A stationary mesoscale convection system, which is a series of large thunderstorms that does not meet tropical cyclone criteria, dropped 6.9 trillion gallons of rain across South Louisiana, causing flash floods. By Aug. 15, eight rivers had exceeded record flood levels. Livingston Parish received 31 inches of rain and Baton Rouge 19 inches over 15 hours (triple the average August rainfall). Most of these areas had never flooded before, were all well above sea level, didn’t meet requirements to have flood insurance established by the National Flood Insurance Program, and all fell victim to a “once-in–a-lifetime” flooding event.

Within the first few days after the EOC was activated, we were fully integrated with the Army, supporting operations with over 400 Air National Guard members across six parishes. Missions included:

  • Search and rescue in Livingston and Ascension parishes with 26 high water vehicles and 70 personnel. The Louisiana National Guard, as a whole, rescued over 19,000 people and 2,600 pets from floodwaters.
  • Seven Livingston Parish shelters were activated by ANG teams with 50 personnel and extremely limited initial resources. ANG members were the first in the shelters, even before the Red Cross. They provided shelter security, administration, medical support and resource coordination.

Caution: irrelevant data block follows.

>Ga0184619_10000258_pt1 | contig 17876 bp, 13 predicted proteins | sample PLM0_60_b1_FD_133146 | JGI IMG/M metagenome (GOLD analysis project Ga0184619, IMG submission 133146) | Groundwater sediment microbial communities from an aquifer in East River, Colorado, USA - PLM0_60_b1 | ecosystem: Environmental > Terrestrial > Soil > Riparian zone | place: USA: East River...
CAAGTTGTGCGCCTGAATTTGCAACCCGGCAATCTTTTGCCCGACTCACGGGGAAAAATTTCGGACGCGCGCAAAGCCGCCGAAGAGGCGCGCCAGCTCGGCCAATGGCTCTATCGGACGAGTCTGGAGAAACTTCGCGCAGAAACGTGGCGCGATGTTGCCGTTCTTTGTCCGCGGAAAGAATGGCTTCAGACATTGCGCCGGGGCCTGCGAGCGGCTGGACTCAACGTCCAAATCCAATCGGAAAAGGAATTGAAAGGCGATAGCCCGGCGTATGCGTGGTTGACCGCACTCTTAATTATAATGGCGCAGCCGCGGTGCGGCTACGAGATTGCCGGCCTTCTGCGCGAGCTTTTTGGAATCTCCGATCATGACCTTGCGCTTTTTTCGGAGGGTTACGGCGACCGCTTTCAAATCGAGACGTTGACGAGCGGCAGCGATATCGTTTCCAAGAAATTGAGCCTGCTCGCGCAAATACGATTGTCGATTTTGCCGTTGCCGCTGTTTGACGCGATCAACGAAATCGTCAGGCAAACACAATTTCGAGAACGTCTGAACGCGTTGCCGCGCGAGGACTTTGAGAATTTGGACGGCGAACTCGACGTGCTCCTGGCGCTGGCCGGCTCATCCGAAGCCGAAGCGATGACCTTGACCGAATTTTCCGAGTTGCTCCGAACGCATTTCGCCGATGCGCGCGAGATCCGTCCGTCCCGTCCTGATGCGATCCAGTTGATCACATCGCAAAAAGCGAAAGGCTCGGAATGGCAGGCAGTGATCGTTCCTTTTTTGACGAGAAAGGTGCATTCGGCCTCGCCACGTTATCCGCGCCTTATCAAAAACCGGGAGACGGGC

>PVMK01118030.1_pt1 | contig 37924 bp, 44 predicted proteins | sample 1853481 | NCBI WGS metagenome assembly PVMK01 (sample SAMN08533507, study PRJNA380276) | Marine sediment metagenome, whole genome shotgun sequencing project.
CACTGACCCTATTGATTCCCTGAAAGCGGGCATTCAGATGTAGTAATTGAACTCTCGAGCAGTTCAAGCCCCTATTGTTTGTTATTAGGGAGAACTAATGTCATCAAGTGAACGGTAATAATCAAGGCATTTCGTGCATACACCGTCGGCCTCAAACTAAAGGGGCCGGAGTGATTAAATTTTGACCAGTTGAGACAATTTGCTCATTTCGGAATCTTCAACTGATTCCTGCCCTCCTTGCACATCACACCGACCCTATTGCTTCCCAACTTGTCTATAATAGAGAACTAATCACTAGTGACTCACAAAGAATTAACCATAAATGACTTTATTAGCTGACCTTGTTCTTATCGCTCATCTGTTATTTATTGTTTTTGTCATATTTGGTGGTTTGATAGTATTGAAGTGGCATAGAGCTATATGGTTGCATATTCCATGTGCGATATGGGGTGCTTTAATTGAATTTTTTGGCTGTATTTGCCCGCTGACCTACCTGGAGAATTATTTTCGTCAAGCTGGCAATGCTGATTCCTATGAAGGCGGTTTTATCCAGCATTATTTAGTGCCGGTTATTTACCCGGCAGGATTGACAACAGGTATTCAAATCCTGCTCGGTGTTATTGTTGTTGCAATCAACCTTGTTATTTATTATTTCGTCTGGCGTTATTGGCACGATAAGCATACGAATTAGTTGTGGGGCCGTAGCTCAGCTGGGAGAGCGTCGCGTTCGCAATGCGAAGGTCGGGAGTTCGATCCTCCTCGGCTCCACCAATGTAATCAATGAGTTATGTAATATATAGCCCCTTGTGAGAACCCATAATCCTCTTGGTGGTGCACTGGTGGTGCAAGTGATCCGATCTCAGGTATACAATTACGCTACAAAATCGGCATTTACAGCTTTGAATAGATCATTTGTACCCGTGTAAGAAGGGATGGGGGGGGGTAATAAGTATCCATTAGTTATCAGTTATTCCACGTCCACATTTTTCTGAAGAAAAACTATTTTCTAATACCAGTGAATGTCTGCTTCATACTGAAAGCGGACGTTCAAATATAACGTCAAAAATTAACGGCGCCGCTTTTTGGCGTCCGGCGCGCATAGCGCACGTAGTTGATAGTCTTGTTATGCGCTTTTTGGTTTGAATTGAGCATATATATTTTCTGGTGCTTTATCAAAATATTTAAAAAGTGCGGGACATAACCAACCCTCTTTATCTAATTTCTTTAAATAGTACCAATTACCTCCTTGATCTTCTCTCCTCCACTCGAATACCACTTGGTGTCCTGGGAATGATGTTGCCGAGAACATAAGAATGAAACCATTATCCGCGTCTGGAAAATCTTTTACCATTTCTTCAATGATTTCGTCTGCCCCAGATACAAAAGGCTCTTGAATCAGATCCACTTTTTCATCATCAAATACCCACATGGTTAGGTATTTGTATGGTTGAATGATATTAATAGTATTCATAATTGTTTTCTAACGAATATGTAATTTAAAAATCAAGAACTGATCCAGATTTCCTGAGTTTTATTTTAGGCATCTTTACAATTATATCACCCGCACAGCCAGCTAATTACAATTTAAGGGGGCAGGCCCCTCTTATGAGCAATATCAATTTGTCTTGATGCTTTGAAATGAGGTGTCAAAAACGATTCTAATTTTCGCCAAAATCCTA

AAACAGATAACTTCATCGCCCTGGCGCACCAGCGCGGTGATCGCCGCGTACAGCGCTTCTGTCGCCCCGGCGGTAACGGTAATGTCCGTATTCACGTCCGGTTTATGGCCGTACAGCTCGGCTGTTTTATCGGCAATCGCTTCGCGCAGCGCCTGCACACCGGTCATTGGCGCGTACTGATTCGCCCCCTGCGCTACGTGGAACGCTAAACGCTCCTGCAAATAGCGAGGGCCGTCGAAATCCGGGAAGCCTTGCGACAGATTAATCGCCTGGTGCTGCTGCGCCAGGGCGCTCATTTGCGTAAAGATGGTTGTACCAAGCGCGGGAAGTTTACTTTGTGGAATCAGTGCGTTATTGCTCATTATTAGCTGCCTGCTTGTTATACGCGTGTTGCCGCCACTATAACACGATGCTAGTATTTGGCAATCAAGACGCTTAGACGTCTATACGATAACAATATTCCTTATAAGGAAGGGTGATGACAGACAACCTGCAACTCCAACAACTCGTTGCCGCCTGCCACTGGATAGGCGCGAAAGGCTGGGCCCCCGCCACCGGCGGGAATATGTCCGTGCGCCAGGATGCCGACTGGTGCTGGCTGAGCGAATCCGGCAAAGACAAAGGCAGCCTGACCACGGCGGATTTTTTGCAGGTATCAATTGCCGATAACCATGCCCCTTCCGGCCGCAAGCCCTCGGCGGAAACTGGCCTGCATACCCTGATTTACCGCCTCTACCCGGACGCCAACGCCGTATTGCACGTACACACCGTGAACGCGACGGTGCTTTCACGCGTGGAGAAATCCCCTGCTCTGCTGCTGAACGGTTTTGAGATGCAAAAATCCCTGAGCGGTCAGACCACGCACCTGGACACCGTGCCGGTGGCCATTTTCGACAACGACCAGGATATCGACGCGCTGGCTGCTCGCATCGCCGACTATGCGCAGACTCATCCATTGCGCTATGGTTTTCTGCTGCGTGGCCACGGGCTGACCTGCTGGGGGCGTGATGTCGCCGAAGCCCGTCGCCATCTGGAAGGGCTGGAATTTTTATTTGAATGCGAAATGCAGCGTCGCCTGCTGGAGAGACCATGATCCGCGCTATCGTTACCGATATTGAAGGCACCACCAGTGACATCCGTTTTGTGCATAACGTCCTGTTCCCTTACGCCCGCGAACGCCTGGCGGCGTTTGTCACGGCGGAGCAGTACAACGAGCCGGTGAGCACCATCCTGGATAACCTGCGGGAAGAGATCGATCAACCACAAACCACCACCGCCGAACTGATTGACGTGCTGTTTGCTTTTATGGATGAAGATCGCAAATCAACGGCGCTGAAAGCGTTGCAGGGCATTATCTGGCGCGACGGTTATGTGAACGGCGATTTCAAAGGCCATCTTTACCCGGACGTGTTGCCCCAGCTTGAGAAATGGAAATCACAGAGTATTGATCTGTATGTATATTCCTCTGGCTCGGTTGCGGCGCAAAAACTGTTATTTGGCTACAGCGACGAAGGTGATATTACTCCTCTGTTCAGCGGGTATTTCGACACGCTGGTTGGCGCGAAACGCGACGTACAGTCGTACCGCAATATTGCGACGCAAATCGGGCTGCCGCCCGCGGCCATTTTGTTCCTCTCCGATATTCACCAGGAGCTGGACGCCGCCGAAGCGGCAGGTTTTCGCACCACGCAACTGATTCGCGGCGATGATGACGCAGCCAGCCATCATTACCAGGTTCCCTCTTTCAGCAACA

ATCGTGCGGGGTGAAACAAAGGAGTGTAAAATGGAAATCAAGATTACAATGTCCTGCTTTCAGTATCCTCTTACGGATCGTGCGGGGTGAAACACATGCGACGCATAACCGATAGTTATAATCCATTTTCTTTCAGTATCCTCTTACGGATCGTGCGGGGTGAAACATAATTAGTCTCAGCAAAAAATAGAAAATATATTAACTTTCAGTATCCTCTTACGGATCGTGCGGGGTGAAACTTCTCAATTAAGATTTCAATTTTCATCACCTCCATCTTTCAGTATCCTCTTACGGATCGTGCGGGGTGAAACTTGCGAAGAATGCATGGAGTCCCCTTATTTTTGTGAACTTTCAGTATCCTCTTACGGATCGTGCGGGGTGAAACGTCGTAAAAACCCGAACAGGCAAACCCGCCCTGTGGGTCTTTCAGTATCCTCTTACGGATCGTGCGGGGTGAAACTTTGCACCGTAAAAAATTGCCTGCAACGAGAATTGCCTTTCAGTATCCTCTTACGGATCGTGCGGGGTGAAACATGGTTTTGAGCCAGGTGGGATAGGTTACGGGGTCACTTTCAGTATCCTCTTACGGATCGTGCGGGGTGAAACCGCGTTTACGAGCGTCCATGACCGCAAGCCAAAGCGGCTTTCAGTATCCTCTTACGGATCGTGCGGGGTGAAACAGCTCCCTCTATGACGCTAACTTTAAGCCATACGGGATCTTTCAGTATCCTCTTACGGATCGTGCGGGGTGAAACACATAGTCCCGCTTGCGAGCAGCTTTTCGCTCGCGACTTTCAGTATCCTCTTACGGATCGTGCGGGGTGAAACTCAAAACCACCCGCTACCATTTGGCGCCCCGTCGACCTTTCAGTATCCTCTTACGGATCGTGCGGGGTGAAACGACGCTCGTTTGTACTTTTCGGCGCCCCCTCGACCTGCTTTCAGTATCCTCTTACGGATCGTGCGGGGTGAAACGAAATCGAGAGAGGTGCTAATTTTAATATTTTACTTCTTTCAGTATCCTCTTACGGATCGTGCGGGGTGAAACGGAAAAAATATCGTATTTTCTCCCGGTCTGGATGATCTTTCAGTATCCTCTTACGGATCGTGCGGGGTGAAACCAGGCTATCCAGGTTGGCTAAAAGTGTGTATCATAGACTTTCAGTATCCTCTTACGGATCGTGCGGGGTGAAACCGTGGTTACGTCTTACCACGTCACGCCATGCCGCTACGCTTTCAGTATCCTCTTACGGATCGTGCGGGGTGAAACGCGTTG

• The MEOC was initially tasked to provide command and control emergency management support for all of transportation command in the state. They were reassigned to search and rescue command and control in Ascension Parish on Aug. 16 until search and rescue operations ended. 
  • Five parish liaison officers were assigned to the EOCs in Livingston and St. Tammany parishes.
  • 100 personnel were assigned to, and the ANG had full tactical command, at the Baton Rouge Mega Shelter Celtic Studios, the largest shelter in the state.
  • 100 personnel were assigned to Task Force Bus, providing transportation for evacuees throughout East Baton Rouge Parish. 
  • 50 personnel were assigned as shelter security at the River Center shelter, the second-largest in the state.
  • 23 personnel ran point of distribution operations in Baker, distributing water, MREs and tarps to the community.
  • Multiple ANG personnel were assigned to various nodes in the JOC, the Governor’s Office of Homeland Security and Emergency Preparedness Office, the state EOC and the Louisiana ANG’s center.

In the end, the operation lasted over a month and ended Sept. 16. Over 100,000 homes flooded and are still undergoing recovery in debris-strewn neighborhoods. More than 30 ANG personnel were affected by the flooding. Some of these members, after losing everything, still volunteered to support response operations. 

The Louisiana Air National Guard responded swiftly and with endurance to this “once-in–a-lifetime” event. We remain ready, equipped and trained to respond to another one at a moment’s notice. Louisiana won’t be washed away, but if it ever is, I can guarantee you it will be Louisiana guardsmen loading that last boat. 

About the author: Huff is the emergency manager for the 159th Fighter Wing and the Louisiana Air National Guard’s 159th CES.